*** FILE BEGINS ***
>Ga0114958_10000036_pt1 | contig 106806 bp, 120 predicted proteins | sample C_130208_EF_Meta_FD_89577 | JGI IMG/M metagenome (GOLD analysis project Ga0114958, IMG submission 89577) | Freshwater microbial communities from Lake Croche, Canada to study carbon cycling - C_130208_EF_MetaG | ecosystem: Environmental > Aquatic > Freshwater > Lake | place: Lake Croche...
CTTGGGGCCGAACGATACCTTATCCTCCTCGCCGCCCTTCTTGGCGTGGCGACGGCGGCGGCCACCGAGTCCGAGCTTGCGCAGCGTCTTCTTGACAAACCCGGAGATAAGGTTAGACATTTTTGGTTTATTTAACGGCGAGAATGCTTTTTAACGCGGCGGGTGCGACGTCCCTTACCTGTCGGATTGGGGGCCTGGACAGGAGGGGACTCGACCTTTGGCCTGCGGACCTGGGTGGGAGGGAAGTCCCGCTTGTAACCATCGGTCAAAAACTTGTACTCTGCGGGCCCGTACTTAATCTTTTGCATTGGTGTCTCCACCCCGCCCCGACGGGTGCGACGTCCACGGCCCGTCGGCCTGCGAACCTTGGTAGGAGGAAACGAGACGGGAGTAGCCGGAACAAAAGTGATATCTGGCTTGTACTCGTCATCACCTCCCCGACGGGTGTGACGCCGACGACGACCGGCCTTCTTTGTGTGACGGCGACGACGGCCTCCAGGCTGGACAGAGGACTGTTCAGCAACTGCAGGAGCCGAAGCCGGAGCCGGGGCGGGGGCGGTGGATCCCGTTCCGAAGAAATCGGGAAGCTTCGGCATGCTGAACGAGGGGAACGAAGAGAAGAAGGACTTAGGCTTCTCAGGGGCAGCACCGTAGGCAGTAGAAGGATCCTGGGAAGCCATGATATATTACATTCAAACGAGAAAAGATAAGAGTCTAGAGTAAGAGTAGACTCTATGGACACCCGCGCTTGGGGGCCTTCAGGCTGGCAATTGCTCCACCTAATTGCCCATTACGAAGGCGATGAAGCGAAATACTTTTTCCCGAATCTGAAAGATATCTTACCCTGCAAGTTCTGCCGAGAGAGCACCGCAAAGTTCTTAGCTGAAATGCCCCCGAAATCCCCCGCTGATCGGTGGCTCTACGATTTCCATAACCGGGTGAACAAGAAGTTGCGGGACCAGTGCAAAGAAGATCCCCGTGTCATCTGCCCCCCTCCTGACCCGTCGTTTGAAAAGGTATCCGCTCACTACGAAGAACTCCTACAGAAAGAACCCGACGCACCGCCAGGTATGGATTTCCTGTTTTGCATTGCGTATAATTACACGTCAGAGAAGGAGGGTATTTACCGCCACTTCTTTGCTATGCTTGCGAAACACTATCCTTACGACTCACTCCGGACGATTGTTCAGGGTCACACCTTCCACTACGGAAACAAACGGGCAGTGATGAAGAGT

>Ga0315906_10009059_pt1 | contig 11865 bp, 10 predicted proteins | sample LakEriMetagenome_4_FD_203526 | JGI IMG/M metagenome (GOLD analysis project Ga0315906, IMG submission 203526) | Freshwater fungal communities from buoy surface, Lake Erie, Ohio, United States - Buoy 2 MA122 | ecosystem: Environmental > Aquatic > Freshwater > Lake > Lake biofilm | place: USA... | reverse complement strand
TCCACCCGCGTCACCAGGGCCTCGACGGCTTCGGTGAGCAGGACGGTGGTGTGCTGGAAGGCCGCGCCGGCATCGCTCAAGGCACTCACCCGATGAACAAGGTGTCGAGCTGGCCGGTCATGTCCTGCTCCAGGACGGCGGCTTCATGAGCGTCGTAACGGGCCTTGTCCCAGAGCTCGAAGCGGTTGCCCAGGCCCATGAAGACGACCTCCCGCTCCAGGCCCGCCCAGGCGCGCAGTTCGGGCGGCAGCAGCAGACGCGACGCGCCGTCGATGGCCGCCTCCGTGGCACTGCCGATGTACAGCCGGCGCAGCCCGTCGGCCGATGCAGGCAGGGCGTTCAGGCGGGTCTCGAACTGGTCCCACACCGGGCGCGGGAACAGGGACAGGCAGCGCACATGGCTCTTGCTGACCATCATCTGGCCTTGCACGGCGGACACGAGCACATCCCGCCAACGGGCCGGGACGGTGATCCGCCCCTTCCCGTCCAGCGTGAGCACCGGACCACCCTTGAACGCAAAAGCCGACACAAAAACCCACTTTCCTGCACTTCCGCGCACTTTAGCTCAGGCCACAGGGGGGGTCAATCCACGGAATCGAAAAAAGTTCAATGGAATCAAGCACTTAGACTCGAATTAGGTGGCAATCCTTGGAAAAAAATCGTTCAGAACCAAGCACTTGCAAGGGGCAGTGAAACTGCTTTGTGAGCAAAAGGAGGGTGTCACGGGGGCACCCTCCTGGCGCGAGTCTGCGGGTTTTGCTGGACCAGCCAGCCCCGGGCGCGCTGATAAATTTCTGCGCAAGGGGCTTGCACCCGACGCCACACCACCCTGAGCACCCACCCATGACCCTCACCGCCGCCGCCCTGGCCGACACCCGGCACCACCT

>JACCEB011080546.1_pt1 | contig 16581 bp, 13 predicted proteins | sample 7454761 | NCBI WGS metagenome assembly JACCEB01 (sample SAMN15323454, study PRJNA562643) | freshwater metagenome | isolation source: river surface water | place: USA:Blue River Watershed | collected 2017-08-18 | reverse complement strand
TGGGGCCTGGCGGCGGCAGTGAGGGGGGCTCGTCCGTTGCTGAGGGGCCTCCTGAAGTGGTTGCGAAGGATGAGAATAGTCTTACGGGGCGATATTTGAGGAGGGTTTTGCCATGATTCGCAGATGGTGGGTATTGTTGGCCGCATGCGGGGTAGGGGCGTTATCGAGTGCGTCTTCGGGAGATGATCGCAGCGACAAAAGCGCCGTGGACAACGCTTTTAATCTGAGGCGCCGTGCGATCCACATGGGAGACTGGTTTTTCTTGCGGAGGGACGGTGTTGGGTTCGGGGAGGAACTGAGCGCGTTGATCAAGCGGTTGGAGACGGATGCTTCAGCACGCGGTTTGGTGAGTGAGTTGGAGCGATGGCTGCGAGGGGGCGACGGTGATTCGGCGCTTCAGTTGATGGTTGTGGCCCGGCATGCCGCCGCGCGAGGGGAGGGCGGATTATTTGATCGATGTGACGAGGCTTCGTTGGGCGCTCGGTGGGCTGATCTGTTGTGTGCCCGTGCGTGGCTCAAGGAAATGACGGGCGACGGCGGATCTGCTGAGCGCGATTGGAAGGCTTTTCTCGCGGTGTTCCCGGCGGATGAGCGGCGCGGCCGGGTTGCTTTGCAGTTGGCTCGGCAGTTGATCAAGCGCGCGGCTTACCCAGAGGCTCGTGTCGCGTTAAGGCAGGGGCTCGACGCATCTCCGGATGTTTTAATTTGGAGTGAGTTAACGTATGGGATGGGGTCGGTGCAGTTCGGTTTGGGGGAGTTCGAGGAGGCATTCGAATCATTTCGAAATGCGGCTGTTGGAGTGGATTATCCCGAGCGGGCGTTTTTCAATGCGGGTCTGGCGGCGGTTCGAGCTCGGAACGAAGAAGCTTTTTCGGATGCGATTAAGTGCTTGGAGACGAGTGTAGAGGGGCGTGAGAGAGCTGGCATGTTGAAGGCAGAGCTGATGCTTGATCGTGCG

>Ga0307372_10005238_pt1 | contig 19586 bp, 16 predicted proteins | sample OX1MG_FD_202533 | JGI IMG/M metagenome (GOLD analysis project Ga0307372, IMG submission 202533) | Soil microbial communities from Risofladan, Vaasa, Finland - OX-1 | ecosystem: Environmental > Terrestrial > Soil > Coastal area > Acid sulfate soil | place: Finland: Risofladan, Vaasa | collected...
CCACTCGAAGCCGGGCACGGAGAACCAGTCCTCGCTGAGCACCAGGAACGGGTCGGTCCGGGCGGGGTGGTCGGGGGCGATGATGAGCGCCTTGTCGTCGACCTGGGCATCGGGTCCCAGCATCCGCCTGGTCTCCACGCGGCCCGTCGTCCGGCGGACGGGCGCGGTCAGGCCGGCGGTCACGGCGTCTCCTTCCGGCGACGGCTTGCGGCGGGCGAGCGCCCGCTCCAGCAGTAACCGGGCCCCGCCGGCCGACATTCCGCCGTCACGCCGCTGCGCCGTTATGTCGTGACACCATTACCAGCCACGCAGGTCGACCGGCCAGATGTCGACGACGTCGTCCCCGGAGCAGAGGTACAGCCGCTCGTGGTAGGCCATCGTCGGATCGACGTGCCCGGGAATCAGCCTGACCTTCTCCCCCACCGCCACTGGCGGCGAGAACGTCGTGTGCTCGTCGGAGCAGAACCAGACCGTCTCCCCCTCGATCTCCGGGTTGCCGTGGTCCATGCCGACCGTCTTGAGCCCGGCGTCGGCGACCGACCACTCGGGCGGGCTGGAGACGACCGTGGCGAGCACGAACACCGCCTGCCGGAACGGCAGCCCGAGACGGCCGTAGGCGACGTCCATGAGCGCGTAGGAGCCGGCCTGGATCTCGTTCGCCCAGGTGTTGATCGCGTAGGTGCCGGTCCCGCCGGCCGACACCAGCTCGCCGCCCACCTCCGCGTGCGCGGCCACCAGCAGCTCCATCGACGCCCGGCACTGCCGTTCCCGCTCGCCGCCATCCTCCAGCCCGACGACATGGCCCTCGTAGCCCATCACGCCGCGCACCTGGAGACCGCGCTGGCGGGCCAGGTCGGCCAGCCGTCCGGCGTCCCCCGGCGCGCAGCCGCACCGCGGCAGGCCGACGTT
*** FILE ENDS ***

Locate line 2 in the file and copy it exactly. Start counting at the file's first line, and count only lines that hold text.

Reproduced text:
CTTGGGGCCGAACGATACCTTATCCTCCTCGCCGCCCTTCTTGGCGTGGCGACGGCGGCGGCCACCGAGTCCGAGCTTGCGCAGCGTCTTCTTGACAAACCCGGAGATAAGGTTAGACATTTTTGGTTTATTTAACGGCGAGAATGCTTTTTAACGCGGCGGGTGCGACGTCCCTTACCTGTCGGATTGGGGGCCTGGACAGGAGGGGACTCGACCTTTGGCCTGCGGACCTGGGTGGGAGGGAAGTCCCGCTTGTAACCATCGGTCAAAAACTTGTACTCTGCGGGCCCGTACTTAATCTTTTGCATTGGTGTCTCCACCCCGCCCCGACGGGTGCGACGTCCACGGCCCGTCGGCCTGCGAACCTTGGTAGGAGGAAACGAGACGGGAGTAGCCGGAACAAAAGTGATATCTGGCTTGTACTCGTCATCACCTCCCCGACGGGTGTGACGCCGACGACGACCGGCCTTCTTTGTGTGACGGCGACGACGGCCTCCAGGCTGGACAGAGGACTGTTCAGCAACTGCAGGAGCCGAAGCCGGAGCCGGGGCGGGGGCGGTGGATCCCGTTCCGAAGAAATCGGGAAGCTTCGGCATGCTGAACGAGGGGAACGAAGAGAAGAAGGACTTAGGCTTCTCAGGGGCAGCACCGTAGGCAGTAGAAGGATCCTGGGAAGCCATGATATATTACATTCAAACGAGAAAAGATAAGAGTCTAGAGTAAGAGTAGACTCTATGGACACCCGCGCTTGGGGGCCTTCAGGCTGGCAATTGCTCCACCTAATTGCCCATTACGAAGGCGATGAAGCGAAATACTTTTTCCCGAATCTGAAAGATATCTTACCCTGCAAGTTCTGCCGAGAGAGCACCGCAAAGTTCTTAGCTGAAATGCCCCCGAAATCCCCCGCTGATCGGTGGCTCTACGATTTCCATAACCGGGTGAACAAGAAGTTGCGGGACCAGTGCAAAGAAGATCCCCGTGTCATCTGCCCCCCTCCTGACCCGTCGTTTGAAAAGGTATCCGCTCACTACGAAGAACTCCTACAGAAAGAACCCGACGCACCGCCAGGTATGGATTTCCTGTTTTGCATTGCGTATAATTACACGTCAGAGAAGGAGGGTATTTACCGCCACTTCTTTGCTATGCTTGCGAAACACTATCCTTACGACTCACTCCGGACGATTGTTCAGGGTCACACCTTCCACTACGGAAACAAACGGGCAGTGATGAAGAGT